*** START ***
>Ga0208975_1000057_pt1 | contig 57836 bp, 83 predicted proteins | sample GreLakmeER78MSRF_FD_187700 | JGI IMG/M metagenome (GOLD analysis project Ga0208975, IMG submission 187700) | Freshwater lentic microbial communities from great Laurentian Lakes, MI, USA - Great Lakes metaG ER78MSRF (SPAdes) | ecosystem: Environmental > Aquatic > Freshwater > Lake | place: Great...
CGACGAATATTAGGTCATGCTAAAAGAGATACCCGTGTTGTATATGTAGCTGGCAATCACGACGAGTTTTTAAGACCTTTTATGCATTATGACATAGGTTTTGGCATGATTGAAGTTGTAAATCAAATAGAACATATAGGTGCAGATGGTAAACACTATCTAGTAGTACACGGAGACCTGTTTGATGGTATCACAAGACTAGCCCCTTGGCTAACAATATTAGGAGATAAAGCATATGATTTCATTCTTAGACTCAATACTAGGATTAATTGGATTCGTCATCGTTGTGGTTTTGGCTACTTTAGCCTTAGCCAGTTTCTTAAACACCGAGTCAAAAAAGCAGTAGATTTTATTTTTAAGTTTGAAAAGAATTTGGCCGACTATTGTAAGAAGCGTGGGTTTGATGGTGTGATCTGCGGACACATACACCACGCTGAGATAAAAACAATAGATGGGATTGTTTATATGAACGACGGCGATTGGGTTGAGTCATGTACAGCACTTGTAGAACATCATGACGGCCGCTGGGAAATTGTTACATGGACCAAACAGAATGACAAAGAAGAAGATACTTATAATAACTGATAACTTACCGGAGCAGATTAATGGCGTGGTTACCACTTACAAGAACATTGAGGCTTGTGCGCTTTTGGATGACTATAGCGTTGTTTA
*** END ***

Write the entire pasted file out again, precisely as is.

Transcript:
>Ga0208975_1000057_pt1 | contig 57836 bp, 83 predicted proteins | sample GreLakmeER78MSRF_FD_187700 | JGI IMG/M metagenome (GOLD analysis project Ga0208975, IMG submission 187700) | Freshwater lentic microbial communities from great Laurentian Lakes, MI, USA - Great Lakes metaG ER78MSRF (SPAdes) | ecosystem: Environmental > Aquatic > Freshwater > Lake | place: Great...
CGACGAATATTAGGTCATGCTAAAAGAGATACCCGTGTTGTATATGTAGCTGGCAATCACGACGAGTTTTTAAGACCTTTTATGCATTATGACATAGGTTTTGGCATGATTGAAGTTGTAAATCAAATAGAACATATAGGTGCAGATGGTAAACACTATCTAGTAGTACACGGAGACCTGTTTGATGGTATCACAAGACTAGCCCCTTGGCTAACAATATTAGGAGATAAAGCATATGATTTCATTCTTAGACTCAATACTAGGATTAATTGGATTCGTCATCGTTGTGGTTTTGGCTACTTTAGCCTTAGCCAGTTTCTTAAACACCGAGTCAAAAAAGCAGTAGATTTTATTTTTAAGTTTGAAAAGAATTTGGCCGACTATTGTAAGAAGCGTGGGTTTGATGGTGTGATCTGCGGACACATACACCACGCTGAGATAAAAACAATAGATGGGATTGTTTATATGAACGACGGCGATTGGGTTGAGTCATGTACAGCACTTGTAGAACATCATGACGGCCGCTGGGAAATTGTTACATGGACCAAACAGAATGACAAAGAAGAAGATACTTATAATAACTGATAACTTACCGGAGCAGATTAATGGCGTGGTTACCACTTACAAGAACATTGAGGCTTGTGCGCTTTTGGATGACTATAGCGTTGTTTA